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Is Toyota watching and waiting on the long-term reception of the Ford Bronco before publicly committing to an FJ Cruiser replacement?
Don’t bet against it, as early signs point to a strong and sustained sales bonanza for the reborn Bronco, a vehicle that is conceptually very similar to the Toyota as well as the evergreen Jeep Wrangler.
Developed in Australia under Ford’s T6 Ranger/Everest program and unveiled in July for the North American market, Bronco fever has gone through the roof, with an 18-month waiting list and over 150,000 (albeit refundable) orders and counting. Plus, 3500 examples of the circa-$90,000 First Edition sold out within hours… twice over. Though it won’t reach customers until next June, Ford already has a bona-fide hit on its hands.
It is clear Toyota wants to ascertain how long the Bronco’s success lasts, and seems willing to bide its time on when to re-enter the retro SUV market it helped invent with another modern take on its classic FJ40 four-wheel drive sold from 1960 to 1984.
Interestingly, in a ‘let’s see who blinks first’ scenario, if or when Toyota does give the green light for the FJ Cruiser replacement, that could also likely mean the go-ahead for Ford Australia to do the same with the Bronco.
How? Despite reports of Bronco being barred from our shores for being a left-hand-drive-only proposition, it is understood that Ford Australia and New Zealand’s new president and CEO, Andrew Birkic, might be a very strong supporter for the Bronco Down Under, since the veteran engineer played a part in its development as a result of his “integral role” in the T6 architecture.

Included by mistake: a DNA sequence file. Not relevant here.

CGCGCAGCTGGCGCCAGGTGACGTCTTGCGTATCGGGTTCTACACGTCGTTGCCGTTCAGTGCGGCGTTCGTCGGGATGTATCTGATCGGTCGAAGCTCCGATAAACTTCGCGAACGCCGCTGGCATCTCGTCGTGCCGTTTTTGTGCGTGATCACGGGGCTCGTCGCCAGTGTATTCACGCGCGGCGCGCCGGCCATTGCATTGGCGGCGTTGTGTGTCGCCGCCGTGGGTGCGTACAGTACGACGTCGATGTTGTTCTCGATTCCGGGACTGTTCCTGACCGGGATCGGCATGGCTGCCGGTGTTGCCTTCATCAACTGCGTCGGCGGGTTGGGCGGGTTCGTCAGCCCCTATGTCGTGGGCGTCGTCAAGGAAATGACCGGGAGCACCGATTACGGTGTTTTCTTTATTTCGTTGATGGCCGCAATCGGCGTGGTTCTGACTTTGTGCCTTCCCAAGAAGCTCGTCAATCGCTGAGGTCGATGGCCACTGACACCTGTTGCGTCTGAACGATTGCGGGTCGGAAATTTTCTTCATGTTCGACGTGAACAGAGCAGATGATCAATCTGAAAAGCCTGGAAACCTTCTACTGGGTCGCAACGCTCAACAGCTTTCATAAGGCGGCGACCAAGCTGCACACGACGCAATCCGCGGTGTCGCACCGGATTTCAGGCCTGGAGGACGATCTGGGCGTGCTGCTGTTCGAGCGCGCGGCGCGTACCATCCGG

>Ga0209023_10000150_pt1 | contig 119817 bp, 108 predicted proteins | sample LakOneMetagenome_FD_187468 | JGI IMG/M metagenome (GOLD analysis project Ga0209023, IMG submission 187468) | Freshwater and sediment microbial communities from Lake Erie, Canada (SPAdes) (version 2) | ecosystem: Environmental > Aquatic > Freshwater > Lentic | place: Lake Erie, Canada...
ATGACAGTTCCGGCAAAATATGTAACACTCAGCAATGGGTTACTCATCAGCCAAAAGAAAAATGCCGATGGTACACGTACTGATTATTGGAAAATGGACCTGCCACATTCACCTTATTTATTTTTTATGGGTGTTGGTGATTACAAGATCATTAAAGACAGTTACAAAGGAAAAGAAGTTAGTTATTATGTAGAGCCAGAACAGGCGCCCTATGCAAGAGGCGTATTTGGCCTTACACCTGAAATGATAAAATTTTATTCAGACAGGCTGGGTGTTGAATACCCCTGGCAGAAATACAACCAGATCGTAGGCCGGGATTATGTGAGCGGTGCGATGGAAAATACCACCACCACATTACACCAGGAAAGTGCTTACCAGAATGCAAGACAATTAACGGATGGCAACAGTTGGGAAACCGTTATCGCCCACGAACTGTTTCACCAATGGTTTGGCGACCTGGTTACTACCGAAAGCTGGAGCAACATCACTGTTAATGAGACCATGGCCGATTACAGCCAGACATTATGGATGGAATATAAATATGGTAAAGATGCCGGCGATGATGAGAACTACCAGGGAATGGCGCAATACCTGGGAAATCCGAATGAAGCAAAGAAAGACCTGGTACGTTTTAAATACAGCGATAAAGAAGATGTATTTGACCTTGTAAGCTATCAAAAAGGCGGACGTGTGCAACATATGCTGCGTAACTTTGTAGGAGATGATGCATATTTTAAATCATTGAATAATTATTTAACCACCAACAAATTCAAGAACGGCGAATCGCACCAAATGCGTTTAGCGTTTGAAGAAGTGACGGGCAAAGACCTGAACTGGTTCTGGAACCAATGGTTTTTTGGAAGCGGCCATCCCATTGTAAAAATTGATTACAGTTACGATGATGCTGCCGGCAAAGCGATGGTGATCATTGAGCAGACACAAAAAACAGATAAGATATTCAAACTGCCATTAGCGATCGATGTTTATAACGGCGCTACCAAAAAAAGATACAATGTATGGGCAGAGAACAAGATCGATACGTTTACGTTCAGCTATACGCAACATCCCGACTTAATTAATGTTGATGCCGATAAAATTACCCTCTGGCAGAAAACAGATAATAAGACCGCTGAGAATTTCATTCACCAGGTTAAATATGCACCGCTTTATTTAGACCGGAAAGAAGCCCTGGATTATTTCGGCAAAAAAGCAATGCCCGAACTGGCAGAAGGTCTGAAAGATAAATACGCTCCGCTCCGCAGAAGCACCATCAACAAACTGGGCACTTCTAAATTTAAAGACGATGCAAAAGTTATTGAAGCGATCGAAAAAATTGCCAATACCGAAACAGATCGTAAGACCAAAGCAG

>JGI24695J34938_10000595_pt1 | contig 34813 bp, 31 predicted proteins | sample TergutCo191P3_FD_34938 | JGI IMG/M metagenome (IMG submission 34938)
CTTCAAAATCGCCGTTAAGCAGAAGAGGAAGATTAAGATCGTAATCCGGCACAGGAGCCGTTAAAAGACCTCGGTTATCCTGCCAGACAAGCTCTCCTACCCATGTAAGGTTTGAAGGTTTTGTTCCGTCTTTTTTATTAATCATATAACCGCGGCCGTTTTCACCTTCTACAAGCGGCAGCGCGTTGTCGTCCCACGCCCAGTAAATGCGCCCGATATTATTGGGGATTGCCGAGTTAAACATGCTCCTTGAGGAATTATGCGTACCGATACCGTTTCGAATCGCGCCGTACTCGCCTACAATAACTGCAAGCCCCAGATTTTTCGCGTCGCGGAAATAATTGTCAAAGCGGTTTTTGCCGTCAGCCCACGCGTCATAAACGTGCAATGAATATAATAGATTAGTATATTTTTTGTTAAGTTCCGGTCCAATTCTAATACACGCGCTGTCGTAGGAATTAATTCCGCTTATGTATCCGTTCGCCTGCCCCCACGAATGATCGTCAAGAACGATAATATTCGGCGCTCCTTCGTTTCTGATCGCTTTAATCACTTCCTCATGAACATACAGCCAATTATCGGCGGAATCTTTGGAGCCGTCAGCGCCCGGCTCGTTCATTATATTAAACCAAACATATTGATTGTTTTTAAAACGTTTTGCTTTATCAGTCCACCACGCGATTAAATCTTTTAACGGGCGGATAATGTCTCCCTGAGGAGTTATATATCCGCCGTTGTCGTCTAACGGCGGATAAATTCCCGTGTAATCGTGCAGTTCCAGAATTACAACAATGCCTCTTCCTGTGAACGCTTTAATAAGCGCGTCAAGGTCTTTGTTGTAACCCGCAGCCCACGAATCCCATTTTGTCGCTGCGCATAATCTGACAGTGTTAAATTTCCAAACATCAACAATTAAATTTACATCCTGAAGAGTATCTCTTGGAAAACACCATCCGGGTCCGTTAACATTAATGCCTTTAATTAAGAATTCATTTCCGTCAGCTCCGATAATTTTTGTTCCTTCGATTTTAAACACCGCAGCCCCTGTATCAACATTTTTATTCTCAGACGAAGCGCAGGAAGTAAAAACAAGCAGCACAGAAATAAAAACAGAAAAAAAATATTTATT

While right-hand-drive models haven’t yet been announced, the Bronco’s underpinnings are obviously ready for it.
Whatever the Australian future is for the FJ Cruiser replacement or Bronco, Toyota is still set to go after the retro-SUV market anyway, with the smaller Bronco Sport-rivalling TJ Cruiser.
Unveiled in concept guise at the 2017 Tokyo Motor Show, it mimics the Ford by being based on a medium SUV platform – in this case, the Toyota New Global Architecture (TNGA) as found in the wildly successful Toyota RAV4 – rather than a body-on-frame truck as per the old Toyota Prado-derived FJ Cruiser (and bigger Bronco).
Maybe the T in TJ Cruiser stands for TNGA.
The Bronco Sport, by the way, employs Ford’s C2 architecture that underpins the latest Focus and new Escape.
It was widely reported last year that Toyota had given the all-clear for the TJ Cruiser to enter production, with speculation in February suggesting that the world would see the finished vehicle surface in May. Inevitably, however, that was before the COVID-19 pandemic called for a sudden change of plans.
Now, later next year might be the earliest time we see the TJ Cruiser, as a 2022 model. If we do, and Australia is on Toyota’s plans, Ford Australia may retaliate with the Bronco Sport, in yet another tit-for-tat from the two historic rival brands.
It will be fascinating to watch.
The original FJ Cruiser, by the way, was in no hurry to rush headlong to Australia when it debuted at the Detroit auto show in 2003 as a 2005 model. We didn’t see it locally until early 2011. But the retro Toyota 4x4 proved a hit anyway, with sales doubling initial expectations for the first three years, before declining markedly after that.
The FJ Cruiser was withdrawn from Australia in 2017, though it continues to be sold elsewhere.